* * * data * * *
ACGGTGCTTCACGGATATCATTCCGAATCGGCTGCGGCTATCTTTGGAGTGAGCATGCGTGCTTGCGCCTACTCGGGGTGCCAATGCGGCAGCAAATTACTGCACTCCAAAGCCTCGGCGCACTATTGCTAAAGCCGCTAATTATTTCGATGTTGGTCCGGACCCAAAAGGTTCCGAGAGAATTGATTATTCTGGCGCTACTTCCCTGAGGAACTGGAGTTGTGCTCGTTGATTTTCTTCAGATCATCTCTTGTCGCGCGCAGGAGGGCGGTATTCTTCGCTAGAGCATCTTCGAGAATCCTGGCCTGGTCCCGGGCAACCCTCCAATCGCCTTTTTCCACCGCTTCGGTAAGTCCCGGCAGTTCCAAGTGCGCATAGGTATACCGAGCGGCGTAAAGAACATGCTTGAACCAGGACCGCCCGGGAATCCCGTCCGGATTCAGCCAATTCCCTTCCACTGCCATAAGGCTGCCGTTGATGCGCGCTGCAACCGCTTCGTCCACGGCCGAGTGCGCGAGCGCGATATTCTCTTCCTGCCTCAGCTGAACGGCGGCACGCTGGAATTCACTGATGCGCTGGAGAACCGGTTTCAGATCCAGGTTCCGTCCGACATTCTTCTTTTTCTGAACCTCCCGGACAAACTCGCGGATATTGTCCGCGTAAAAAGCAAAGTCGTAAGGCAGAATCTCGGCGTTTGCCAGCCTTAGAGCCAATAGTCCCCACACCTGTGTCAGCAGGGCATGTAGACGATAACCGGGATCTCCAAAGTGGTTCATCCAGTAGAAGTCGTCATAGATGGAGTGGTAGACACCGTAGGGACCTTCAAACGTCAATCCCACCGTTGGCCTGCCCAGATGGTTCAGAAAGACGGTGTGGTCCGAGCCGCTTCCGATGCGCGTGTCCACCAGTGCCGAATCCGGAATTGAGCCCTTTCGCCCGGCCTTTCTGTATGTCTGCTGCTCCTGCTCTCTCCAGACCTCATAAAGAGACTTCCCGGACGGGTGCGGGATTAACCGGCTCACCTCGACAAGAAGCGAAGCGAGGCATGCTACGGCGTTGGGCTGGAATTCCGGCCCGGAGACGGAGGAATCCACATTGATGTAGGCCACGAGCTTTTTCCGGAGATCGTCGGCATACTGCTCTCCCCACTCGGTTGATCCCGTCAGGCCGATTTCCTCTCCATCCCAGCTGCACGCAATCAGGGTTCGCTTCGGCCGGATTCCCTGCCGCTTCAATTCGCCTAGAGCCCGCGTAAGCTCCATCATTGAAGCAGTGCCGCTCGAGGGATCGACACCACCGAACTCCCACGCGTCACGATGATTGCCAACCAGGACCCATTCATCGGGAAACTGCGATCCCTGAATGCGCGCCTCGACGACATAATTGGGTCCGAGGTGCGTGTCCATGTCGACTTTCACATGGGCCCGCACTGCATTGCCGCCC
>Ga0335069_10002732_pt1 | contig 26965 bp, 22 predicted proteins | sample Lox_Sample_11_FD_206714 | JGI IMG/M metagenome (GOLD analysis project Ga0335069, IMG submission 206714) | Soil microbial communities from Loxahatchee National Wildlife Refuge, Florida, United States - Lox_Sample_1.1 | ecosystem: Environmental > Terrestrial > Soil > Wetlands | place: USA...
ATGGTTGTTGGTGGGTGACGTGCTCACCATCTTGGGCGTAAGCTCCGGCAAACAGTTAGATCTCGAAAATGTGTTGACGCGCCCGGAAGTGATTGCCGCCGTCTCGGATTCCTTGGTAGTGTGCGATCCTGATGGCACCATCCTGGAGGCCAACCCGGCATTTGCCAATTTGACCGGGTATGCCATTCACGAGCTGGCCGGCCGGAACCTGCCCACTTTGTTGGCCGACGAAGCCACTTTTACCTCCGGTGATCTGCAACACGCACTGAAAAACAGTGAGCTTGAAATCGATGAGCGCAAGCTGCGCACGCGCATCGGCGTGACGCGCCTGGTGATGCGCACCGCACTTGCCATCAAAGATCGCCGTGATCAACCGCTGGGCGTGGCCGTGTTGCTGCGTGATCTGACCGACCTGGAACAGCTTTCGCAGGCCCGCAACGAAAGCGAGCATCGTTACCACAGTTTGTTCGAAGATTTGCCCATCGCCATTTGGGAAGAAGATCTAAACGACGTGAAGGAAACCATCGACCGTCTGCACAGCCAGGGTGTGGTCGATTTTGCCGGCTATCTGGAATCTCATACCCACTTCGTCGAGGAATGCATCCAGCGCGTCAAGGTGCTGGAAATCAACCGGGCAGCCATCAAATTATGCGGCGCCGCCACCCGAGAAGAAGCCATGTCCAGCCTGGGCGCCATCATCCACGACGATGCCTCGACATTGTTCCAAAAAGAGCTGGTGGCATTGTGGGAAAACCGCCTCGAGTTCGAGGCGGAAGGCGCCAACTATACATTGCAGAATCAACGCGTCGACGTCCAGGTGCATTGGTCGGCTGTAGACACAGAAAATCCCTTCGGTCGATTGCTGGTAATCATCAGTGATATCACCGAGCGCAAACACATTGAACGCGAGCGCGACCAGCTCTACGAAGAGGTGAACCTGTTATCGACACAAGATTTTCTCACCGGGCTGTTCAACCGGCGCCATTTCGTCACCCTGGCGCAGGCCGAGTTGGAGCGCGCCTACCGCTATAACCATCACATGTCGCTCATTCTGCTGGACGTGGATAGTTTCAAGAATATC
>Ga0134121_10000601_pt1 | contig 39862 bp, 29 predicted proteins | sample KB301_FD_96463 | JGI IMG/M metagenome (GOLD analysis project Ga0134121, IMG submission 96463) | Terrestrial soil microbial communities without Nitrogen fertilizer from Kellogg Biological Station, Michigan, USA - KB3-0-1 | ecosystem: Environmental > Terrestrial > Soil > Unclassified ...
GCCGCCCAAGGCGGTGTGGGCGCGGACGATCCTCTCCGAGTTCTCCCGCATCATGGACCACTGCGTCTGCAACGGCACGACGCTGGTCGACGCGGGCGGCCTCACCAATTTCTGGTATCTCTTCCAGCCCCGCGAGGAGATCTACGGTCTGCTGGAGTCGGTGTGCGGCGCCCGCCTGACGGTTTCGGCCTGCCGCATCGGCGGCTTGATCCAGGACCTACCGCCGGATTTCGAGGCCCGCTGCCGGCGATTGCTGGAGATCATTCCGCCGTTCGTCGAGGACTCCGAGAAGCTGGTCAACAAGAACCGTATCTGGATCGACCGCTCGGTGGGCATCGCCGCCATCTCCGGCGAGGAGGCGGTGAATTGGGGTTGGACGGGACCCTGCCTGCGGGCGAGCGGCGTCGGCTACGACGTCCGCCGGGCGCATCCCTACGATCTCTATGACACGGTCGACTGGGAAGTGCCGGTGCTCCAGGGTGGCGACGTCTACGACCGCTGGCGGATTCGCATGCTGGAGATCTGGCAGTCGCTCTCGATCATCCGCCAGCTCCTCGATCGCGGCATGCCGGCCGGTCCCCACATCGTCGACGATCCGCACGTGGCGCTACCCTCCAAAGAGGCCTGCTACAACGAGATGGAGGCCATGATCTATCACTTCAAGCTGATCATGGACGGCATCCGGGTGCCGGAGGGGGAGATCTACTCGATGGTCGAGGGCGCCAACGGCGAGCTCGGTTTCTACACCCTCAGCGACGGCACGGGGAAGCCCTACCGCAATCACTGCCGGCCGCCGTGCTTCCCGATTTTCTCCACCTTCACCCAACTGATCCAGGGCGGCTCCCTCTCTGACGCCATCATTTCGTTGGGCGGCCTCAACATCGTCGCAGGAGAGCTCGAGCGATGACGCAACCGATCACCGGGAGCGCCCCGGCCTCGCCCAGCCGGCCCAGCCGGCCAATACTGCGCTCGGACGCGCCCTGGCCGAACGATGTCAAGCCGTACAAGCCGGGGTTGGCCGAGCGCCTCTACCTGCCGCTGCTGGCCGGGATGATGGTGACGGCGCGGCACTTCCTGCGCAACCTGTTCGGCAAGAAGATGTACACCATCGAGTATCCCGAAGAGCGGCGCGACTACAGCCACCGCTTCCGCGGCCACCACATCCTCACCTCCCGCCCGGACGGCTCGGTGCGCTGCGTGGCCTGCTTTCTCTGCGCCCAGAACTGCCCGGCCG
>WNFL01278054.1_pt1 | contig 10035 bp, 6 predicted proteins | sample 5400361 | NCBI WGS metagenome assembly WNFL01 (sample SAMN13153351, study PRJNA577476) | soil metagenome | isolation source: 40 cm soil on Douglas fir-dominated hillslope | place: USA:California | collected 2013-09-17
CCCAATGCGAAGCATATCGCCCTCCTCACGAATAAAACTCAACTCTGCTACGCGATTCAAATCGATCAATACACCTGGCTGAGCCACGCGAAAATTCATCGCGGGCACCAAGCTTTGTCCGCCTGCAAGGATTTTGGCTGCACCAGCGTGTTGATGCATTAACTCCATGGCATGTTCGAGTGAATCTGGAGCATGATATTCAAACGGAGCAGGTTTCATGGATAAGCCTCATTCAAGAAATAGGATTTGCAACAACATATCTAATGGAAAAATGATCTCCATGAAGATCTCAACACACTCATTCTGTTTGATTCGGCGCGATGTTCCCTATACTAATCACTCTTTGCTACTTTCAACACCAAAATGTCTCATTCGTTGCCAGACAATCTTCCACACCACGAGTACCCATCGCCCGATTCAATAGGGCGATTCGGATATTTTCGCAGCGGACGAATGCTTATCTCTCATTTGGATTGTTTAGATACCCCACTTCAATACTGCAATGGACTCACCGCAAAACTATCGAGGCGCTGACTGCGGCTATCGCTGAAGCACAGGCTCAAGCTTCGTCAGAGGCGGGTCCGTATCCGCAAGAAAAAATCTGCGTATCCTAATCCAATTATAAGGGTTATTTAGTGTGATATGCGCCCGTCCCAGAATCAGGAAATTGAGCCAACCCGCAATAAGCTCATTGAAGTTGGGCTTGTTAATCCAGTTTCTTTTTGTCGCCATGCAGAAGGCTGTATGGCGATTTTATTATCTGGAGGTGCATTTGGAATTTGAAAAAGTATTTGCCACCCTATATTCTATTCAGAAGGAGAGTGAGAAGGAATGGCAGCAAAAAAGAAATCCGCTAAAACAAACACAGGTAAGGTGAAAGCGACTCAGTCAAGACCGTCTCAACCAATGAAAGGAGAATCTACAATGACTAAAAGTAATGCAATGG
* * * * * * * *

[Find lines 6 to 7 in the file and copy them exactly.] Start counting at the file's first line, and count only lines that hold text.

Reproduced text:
>WNFL01278054.1_pt1 | contig 10035 bp, 6 predicted proteins | sample 5400361 | NCBI WGS metagenome assembly WNFL01 (sample SAMN13153351, study PRJNA577476) | soil metagenome | isolation source: 40 cm soil on Douglas fir-dominated hillslope | place: USA:California | collected 2013-09-17
CCCAATGCGAAGCATATCGCCCTCCTCACGAATAAAACTCAACTCTGCTACGCGATTCAAATCGATCAATACACCTGGCTGAGCCACGCGAAAATTCATCGCGGGCACCAAGCTTTGTCCGCCTGCAAGGATTTTGGCTGCACCAGCGTGTTGATGCATTAACTCCATGGCATGTTCGAGTGAATCTGGAGCATGATATTCAAACGGAGCAGGTTTCATGGATAAGCCTCATTCAAGAAATAGGATTTGCAACAACATATCTAATGGAAAAATGATCTCCATGAAGATCTCAACACACTCATTCTGTTTGATTCGGCGCGATGTTCCCTATACTAATCACTCTTTGCTACTTTCAACACCAAAATGTCTCATTCGTTGCCAGACAATCTTCCACACCACGAGTACCCATCGCCCGATTCAATAGGGCGATTCGGATATTTTCGCAGCGGACGAATGCTTATCTCTCATTTGGATTGTTTAGATACCCCACTTCAATACTGCAATGGACTCACCGCAAAACTATCGAGGCGCTGACTGCGGCTATCGCTGAAGCACAGGCTCAAGCTTCGTCAGAGGCGGGTCCGTATCCGCAAGAAAAAATCTGCGTATCCTAATCCAATTATAAGGGTTATTTAGTGTGATATGCGCCCGTCCCAGAATCAGGAAATTGAGCCAACCCGCAATAAGCTCATTGAAGTTGGGCTTGTTAATCCAGTTTCTTTTTGTCGCCATGCAGAAGGCTGTATGGCGATTTTATTATCTGGAGGTGCATTTGGAATTTGAAAAAGTATTTGCCACCCTATATTCTATTCAGAAGGAGAGTGAGAAGGAATGGCAGCAAAAAAGAAATCCGCTAAAACAAACACAGGTAAGGTGAAAGCGACTCAGTCAAGACCGTCTCAACCAATGAAAGGAGAATCTACAATGACTAAAAGTAATGCAATGG